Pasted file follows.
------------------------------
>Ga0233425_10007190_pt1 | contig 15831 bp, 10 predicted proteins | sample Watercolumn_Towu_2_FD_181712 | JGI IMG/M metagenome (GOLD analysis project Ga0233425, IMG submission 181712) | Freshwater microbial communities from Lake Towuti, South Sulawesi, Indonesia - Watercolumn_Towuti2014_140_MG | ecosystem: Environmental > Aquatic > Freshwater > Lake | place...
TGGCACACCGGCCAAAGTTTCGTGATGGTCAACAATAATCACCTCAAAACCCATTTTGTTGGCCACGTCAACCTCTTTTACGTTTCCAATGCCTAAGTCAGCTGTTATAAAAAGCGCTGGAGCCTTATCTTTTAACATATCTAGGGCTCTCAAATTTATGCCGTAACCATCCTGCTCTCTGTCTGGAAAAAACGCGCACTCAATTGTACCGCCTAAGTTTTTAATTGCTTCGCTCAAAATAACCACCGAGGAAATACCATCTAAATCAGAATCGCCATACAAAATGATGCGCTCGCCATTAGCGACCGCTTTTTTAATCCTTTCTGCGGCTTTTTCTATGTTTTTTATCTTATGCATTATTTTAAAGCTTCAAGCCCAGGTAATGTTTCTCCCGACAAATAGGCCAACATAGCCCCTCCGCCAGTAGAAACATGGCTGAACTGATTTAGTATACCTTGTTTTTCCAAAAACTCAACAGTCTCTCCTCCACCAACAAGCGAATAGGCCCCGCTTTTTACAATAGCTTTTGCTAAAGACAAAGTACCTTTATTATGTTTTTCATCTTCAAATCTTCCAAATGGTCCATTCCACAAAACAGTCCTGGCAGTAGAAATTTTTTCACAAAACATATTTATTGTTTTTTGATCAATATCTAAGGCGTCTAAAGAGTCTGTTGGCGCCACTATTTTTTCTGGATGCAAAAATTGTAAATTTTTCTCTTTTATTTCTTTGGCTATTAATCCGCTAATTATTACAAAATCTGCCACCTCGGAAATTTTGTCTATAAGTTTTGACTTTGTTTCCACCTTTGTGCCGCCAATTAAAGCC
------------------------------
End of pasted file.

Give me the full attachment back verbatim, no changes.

>Ga0233425_10007190_pt1 | contig 15831 bp, 10 predicted proteins | sample Watercolumn_Towu_2_FD_181712 | JGI IMG/M metagenome (GOLD analysis project Ga0233425, IMG submission 181712) | Freshwater microbial communities from Lake Towuti, South Sulawesi, Indonesia - Watercolumn_Towuti2014_140_MG | ecosystem: Environmental > Aquatic > Freshwater > Lake | place...
TGGCACACCGGCCAAAGTTTCGTGATGGTCAACAATAATCACCTCAAAACCCATTTTGTTGGCCACGTCAACCTCTTTTACGTTTCCAATGCCTAAGTCAGCTGTTATAAAAAGCGCTGGAGCCTTATCTTTTAACATATCTAGGGCTCTCAAATTTATGCCGTAACCATCCTGCTCTCTGTCTGGAAAAAACGCGCACTCAATTGTACCGCCTAAGTTTTTAATTGCTTCGCTCAAAATAACCACCGAGGAAATACCATCTAAATCAGAATCGCCATACAAAATGATGCGCTCGCCATTAGCGACCGCTTTTTTAATCCTTTCTGCGGCTTTTTCTATGTTTTTTATCTTATGCATTATTTTAAAGCTTCAAGCCCAGGTAATGTTTCTCCCGACAAATAGGCCAACATAGCCCCTCCGCCAGTAGAAACATGGCTGAACTGATTTAGTATACCTTGTTTTTCCAAAAACTCAACAGTCTCTCCTCCACCAACAAGCGAATAGGCCCCGCTTTTTACAATAGCTTTTGCTAAAGACAAAGTACCTTTATTATGTTTTTCATCTTCAAATCTTCCAAATGGTCCATTCCACAAAACAGTCCTGGCAGTAGAAATTTTTTCACAAAACATATTTATTGTTTTTTGATCAATATCTAAGGCGTCTAAAGAGTCTGTTGGCGCCACTATTTTTTCTGGATGCAAAAATTGTAAATTTTTCTCTTTTATTTCTTTGGCTATTAATCCGCTAATTATTACAAAATCTGCCACCTCGGAAATTTTGTCTATAAGTTTTGACTTTGTTTCCACCTTTGTGCCGCCAATTAAAGCC